The CF hinges upon precise definitions of several terms including "leakage":

• Effective Trapping is the proposed overarching requirement for safety and effectiveness.

• Storage Region is the three-dimensional volume of the subsurface intended to contain injected CO2.

• Leakage is migration across the boundary of the Storage Region.

• Compartment is a region containing vulnerable entities (e.g., potable groundwater).

• Impact is a consequence to a compartment, with severity evaluated by proxy concentrations or fluxes.

• Risk is the product of the probability of an impact occurring and the severity of that impact.

• CO2 Leakage Risk (CLR) is the risk to compartments arising from CO2 migration.

• Effective Trapping is achieved if CO2 Leakage Risk is below agreed-upon thresholds.

Making use of this terminology, the purpose of the CF is to evaluate the CO2 Leakage Risk (CLR) for each compartment to determine whether the Effective Trapping threshold will be met for a given GCS site. Given that injected CO2 will displace large amounts of brine (volumes similar to the volume of CO2 at reservoir conditions), we further define the brine leakage risk (BLR) in a manner analogous to CLR.

Once leakage is defined as above, we assume in the CF that wells and faults are the only potential leakage conduits. This assumption is made to simplify the analysis and is based on the idea that GCS sites will be chosen so as to avoid sites with potentially discontinuous cap-rock seals.

Impacts Occur to Compartments

The upward leakage of CO2 or brine may have negative consequences in the form of impacts to compartments, i.e., to collections of related vulnerable entities. For example, underground sources of drinking water (USDW), taken collectively at a site, form a single USDW compartment. We define five compartments in which impacts are evaluated.

• ECA = Emission Credits and Atmosphere

• HS = Health and Safety

• NSE = Near-Surface Environment

• USDW = Underground Source of Drinking Water

• HMR = Hydrocarbon and Mineral Resources

The compartments have general locations within the system but are abstract in the sense that they may include disconnected pieces. For example, there may be multiple zones of USDW separated by HMR-bearing layers, and yet

the CF would utilize only one USDW compartment. The ECA compartment is even more abstract in that emission credits are not physical entities.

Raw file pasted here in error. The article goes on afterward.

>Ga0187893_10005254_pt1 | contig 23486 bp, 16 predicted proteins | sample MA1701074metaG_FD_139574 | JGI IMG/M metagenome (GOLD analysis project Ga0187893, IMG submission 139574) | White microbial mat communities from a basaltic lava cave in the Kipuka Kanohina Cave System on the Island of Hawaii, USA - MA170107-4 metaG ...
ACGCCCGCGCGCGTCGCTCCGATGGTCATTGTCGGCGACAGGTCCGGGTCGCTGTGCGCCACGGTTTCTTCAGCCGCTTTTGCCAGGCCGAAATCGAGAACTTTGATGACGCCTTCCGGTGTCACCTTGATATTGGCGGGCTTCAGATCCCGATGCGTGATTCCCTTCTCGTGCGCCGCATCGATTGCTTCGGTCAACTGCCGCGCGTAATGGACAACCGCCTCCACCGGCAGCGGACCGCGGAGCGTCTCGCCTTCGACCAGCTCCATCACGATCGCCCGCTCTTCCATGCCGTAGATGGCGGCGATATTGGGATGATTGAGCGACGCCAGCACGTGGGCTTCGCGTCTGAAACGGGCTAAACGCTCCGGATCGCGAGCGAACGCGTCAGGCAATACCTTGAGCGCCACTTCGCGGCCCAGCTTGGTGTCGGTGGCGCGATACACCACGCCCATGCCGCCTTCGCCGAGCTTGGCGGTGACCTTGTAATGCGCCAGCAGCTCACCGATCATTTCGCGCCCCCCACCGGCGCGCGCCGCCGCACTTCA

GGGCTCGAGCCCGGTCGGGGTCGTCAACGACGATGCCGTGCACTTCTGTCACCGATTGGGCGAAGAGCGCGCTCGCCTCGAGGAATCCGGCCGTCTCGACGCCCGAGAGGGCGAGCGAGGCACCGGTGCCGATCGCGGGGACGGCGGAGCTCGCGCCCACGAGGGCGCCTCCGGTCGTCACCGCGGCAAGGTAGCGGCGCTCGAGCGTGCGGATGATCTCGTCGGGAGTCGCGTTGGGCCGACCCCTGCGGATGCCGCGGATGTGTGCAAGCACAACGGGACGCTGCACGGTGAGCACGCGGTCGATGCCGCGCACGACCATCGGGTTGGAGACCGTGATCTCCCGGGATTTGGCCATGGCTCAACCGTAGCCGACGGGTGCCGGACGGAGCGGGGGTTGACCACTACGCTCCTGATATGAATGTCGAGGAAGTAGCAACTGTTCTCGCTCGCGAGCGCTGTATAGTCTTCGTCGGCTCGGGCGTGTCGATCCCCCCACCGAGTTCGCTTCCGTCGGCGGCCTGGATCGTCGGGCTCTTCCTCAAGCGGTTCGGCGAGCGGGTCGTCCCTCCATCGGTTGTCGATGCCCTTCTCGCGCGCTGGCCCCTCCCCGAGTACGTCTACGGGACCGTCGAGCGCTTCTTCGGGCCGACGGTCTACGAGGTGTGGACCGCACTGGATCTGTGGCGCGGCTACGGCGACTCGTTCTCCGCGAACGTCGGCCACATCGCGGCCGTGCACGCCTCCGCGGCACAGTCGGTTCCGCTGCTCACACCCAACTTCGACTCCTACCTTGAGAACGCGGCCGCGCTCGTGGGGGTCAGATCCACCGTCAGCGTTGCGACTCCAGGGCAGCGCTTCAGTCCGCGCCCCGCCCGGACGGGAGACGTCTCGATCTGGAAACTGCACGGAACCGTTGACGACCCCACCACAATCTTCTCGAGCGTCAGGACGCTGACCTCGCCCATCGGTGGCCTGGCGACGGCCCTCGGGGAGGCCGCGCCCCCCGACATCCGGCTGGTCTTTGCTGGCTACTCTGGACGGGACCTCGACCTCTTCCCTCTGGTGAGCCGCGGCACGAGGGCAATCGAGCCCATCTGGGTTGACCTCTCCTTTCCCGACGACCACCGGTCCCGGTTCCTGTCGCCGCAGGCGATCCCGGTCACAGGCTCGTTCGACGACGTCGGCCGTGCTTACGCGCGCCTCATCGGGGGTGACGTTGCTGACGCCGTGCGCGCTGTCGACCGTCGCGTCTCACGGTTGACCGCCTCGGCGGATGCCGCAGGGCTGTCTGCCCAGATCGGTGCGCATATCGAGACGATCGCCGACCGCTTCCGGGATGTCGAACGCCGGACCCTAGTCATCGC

We present in Figure 1a a cross section of a generic GCS site showing a deep structure potentially suitable for use in sequestering CO2, sealing formations, an oil-bearing formation, faults, wells, USDW, vegetation, and a residence with water well. This conceptualization of common elements of a GCS system is further abstracted to consist of the source, conduits, and compartments in Figure 1b. In summary, the CF simplifies the GCS system so that the CO2 (and brine) form a potential source of hazard, wells and faults comprise the potential leakage pathways, and impacts occur to compartments. The overall work flow of the CF is summarized in Figure 2.


Figure 1. (a) Generic geologic cross section of potential GCS site showing reservoir and sealing formations, faults, wells, USDW, and near-surface and surface environments. (b) Generic cross section with CF source and compartments overlaid.

CLR = M x (Pw, x Pic)

Refine characterization, adjust operating parameters or find new site

Figure 2. Flow chart of CF-CLR process showing logic and inputs and outputs.

Impacts of CO2 to compartments are evaluated in the CF by modeling and simulation of proxy concentrations or fluxes. The CF assumes that there are agreed-upon limits on CO2 or brine concentrations within the compartment as a whole, or on fluxes into the compartment, that can be established to ensure acceptably small impact to the compartment. Whether a concentration- or flux-based limit is appropriate depends on the context and compartment.

The CF is a risk-based approach that uses two likelihoods to estimate probability of leakage. The first is the likelihood of intersection of the CO2 (or brine) source with a conduit. The second is the likelihood of intersection of the conduit and a compartment. The product of these likelihoods is the probability of the given source-to-compartment leakage scenario. The risk associated with that leakage is the product of the likelihood of leakage and the impact (severity) of that leakage event. Acceptable risks from CO2 or brine leakage will be those below a threshold provided by external sources such as regulators or carbon-credit insurers. The source location for the leakage scenarios is determined by the movement of the CO2 plume during and after injection which is modeled using reservoir simulation.

Discussion of CF Methods

The CF approach is intended to be simple, transparent, and accepted. We achieve simplicity by stripping the system down into its fundamental components, namely the CO2 (or brine) source, conduits for leakage, and compartments where impacts may occur. We achieve further simplicity by using fluxes or concentrations as proxies for impacts, and by handling uncertainty through simple intersection probabilities of conduits and source, and conduits and compartments. Transparency is achieved through the use of formal terminology and a consistent framework for calculating leakage risk.